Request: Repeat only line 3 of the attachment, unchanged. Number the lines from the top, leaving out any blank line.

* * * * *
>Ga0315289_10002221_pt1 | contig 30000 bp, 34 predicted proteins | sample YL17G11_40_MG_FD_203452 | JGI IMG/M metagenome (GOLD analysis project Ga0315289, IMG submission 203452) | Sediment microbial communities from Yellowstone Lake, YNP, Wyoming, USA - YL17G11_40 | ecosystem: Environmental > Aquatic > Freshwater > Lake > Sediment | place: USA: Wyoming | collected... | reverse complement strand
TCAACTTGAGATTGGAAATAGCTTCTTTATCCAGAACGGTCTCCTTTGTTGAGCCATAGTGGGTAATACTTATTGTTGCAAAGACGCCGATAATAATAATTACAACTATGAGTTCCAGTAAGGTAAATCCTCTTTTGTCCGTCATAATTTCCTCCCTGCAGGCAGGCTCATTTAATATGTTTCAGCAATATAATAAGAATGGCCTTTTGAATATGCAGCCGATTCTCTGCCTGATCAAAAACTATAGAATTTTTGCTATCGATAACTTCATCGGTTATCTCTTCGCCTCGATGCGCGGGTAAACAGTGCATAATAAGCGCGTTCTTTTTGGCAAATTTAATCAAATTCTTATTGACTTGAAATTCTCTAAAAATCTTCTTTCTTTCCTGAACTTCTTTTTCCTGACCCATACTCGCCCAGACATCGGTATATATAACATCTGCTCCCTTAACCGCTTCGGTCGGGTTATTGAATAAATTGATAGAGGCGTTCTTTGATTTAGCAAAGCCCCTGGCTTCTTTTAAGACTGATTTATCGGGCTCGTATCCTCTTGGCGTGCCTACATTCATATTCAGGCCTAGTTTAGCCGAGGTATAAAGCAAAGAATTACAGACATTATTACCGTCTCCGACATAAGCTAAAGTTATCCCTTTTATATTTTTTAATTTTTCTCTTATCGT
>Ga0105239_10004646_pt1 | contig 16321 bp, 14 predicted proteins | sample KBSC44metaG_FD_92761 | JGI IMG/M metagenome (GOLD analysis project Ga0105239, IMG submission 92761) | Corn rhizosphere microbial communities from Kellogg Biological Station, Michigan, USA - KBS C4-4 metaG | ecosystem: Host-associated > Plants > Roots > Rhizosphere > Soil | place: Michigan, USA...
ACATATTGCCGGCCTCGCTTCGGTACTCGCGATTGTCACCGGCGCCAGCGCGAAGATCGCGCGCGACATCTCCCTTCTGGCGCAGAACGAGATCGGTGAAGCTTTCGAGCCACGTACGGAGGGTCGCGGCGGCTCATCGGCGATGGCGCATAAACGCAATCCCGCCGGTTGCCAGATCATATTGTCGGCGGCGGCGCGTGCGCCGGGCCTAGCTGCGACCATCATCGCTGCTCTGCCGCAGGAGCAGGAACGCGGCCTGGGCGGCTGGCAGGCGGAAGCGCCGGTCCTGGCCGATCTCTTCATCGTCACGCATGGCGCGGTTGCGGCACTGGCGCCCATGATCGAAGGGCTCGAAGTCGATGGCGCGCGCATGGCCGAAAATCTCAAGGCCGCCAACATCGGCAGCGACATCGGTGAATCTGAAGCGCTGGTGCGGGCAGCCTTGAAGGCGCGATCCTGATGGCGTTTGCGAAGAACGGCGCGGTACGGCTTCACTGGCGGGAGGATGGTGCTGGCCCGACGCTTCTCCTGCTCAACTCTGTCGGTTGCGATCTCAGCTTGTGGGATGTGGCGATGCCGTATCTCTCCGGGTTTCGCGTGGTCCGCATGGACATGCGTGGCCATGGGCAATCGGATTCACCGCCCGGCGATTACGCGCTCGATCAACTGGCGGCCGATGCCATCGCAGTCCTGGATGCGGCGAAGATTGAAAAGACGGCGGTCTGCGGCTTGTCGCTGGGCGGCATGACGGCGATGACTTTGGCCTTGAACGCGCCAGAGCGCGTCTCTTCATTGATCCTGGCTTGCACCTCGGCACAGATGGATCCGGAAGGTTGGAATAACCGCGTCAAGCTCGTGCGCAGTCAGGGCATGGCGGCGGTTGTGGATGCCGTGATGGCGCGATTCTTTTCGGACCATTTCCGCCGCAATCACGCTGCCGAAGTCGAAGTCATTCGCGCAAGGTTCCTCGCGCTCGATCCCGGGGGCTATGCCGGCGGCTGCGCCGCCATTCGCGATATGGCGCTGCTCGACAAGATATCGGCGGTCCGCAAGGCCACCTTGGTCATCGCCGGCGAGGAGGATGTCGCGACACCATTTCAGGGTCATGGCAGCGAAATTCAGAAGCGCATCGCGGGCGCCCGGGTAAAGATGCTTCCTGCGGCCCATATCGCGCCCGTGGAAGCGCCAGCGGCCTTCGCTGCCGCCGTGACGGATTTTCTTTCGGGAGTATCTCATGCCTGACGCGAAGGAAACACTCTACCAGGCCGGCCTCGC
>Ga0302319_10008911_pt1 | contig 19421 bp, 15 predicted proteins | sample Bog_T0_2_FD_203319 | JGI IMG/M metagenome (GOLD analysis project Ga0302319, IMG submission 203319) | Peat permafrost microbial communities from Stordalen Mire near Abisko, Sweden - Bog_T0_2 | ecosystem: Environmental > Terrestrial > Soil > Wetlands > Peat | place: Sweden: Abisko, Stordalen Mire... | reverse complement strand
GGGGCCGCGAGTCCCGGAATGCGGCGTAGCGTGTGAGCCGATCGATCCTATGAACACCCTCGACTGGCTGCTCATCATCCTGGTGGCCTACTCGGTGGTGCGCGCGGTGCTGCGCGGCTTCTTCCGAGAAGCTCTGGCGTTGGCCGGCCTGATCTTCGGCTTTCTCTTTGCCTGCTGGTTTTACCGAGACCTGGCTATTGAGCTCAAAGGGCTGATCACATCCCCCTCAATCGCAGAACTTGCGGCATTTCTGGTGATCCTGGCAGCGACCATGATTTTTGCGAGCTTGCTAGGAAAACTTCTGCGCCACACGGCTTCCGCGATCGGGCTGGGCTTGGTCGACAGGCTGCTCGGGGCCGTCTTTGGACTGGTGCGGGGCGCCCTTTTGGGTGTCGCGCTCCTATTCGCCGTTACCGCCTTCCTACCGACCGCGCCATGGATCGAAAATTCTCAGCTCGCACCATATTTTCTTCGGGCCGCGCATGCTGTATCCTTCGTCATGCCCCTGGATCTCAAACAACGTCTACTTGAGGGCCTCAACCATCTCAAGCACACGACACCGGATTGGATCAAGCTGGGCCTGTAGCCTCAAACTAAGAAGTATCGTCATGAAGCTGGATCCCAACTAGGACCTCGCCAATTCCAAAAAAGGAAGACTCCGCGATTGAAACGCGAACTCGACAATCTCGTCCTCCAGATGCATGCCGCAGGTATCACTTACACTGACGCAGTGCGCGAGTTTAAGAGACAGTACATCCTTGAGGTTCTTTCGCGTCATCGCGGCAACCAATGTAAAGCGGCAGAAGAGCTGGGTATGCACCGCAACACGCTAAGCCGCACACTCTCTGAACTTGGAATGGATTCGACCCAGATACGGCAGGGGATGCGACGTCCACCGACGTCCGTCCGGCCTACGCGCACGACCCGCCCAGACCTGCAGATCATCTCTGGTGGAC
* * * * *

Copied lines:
>Ga0105239_10004646_pt1 | contig 16321 bp, 14 predicted proteins | sample KBSC44metaG_FD_92761 | JGI IMG/M metagenome (GOLD analysis project Ga0105239, IMG submission 92761) | Corn rhizosphere microbial communities from Kellogg Biological Station, Michigan, USA - KBS C4-4 metaG | ecosystem: Host-associated > Plants > Roots > Rhizosphere > Soil | place: Michigan, USA...